Brandon's Notepad

June 10, 2013

Interactive PERL Shell Environment

Home > My Lists > Programming Notes > PERL > Interactive PERL Shell Environment

Our first family computer was the IBM PCjr, and as i recall, we had two boot options: DOS 2.1 on 5.25″ floppy or BASIC A on cartridge. That’s right, depending on what we needed to do, we could use BASIC as an operating system, more or less. Bill Joy’s C shell (csh) was written to resemble the C programming language and can be used interactively or as a script interpreter. In more modern times, Python too can be run in either mode. Since I program a lot in PERL, it sure would be nice to have the ability to “live” inside a program, especially for debugging and testing purposes.

The Basis

Actually, it is quite possible to run PERL in an interactive mode. Consider the basic two-liner below that I picked up here from Asim Jalis of MetaProse:

#!/usr/bin/env perl
do{print("perl> ");$_x=<>;chomp $_x;print(eval($_x)."\n")}while($_x ne "q")

In a loop, this program presents a prompt, accepts input, strips off the newline at the end, and then executes (evaluates) the code block, that is until it encounters an input string consisting simply of ‘q’.

I reluctantly included the word ‘shell‘ in the title of this post, since this PERL environment isn’t really a user-interface between the user and the OS kernel, but it does resemble what most of us think of when we hear the word in this context. Moreover, this should not be confused with the Perl Shell, psh.

Of course, I can’t be satisfied with the bare minimum. There are a few bells and whistles I’d like to have. To make room for some additions, I expanded the script as follows:

  1. #!usr/bin/env perl
  2. do {
  3.    print("perl> ");
  4.    $_x=<>;
  5.    chomp $_x;
  6.    print(eval($_x)."\n")
  7. } while($_x ne "q")


Recreating History. It’s always helpful to have a listing of the last actions performed. Unix shells usually include two methods for recalling and re-executing commands with or without editing. The first is the use of the up and down arrow keys to cycle through previous commands. This is the same functionality provided by the old DOSKEY command in DOS, which was later built into the command prompt in Windows. While this is a really cool feature, the programming is a bit involved for me to tackle at this time; besides, it would be a wasted effort since running this interactive environment in ActivePERL on Windows (where I actually do the majority of my scripting) magically makes this feature available. I’ve tried this in bash and ksh (set -o vi) on Linux but it did not work.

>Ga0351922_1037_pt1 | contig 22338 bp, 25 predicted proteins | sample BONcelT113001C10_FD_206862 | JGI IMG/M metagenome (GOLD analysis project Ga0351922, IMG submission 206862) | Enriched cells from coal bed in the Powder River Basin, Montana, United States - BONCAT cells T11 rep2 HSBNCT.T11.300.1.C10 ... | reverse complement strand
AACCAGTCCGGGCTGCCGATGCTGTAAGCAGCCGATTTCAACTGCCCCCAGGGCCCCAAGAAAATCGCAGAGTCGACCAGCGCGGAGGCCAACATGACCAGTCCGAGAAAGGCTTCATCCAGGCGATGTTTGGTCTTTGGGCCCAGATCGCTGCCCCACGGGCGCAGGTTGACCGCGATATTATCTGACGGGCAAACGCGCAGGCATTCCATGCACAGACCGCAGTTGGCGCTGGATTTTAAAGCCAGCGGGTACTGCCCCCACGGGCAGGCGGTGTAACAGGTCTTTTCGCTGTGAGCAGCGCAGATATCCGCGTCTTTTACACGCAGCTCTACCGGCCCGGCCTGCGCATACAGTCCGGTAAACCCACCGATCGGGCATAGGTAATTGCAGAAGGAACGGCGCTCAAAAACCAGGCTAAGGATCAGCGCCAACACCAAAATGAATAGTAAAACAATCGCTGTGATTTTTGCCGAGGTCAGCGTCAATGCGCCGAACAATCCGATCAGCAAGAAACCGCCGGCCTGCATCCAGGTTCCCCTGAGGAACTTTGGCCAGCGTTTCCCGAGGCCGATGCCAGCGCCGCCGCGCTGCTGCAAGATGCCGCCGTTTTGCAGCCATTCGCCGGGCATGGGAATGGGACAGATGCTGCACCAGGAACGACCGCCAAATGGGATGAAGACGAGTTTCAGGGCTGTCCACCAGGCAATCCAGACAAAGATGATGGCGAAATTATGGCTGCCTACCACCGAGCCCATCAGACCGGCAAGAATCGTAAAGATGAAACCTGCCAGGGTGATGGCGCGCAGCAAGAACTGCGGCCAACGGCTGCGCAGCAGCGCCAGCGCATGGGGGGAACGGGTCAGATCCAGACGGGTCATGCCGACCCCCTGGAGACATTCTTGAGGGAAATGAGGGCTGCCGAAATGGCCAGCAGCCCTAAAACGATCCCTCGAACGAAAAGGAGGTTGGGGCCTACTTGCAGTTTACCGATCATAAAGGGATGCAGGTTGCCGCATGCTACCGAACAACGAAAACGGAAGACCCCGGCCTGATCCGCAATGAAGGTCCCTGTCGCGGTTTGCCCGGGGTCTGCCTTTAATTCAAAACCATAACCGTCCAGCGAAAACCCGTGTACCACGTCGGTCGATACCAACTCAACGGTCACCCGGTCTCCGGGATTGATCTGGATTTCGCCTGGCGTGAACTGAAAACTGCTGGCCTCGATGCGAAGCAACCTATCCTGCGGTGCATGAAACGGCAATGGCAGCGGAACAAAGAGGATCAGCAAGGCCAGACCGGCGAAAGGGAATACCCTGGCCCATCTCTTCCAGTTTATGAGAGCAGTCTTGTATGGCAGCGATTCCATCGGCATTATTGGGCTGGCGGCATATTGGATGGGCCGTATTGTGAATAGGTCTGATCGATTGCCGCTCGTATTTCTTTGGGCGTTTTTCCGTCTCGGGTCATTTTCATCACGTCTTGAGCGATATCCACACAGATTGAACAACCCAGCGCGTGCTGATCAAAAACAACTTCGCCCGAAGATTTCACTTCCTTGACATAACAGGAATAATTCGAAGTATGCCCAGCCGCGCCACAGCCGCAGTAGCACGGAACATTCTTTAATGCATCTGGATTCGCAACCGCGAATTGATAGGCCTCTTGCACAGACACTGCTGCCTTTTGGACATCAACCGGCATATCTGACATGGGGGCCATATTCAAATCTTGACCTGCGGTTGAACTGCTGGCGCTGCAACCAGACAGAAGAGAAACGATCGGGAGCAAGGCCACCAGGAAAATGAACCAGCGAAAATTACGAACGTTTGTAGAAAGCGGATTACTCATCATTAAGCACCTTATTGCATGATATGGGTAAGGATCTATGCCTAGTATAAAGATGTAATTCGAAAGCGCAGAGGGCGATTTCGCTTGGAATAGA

The second is a ‘history‘ command that simply lists the previous n commands on the screen. The list is usually numbered and a command can be re-executed by typing !n, where n is the line number of the desired command. I doubt I will get that fancy, but I would like to implement a basic history command.

Lazy Line Endings. I thought it might be nice to eliminate the need to end each line in a semicolon, just to make the environment more user-friendly. This too proved to be unnecessary, as the eval() command makes the semicolon optional by default (unless, of course, if multiple lines of code are being stacked end-to-end on the same command line).

I will update the section with more ideas and implementations as they come to pass.

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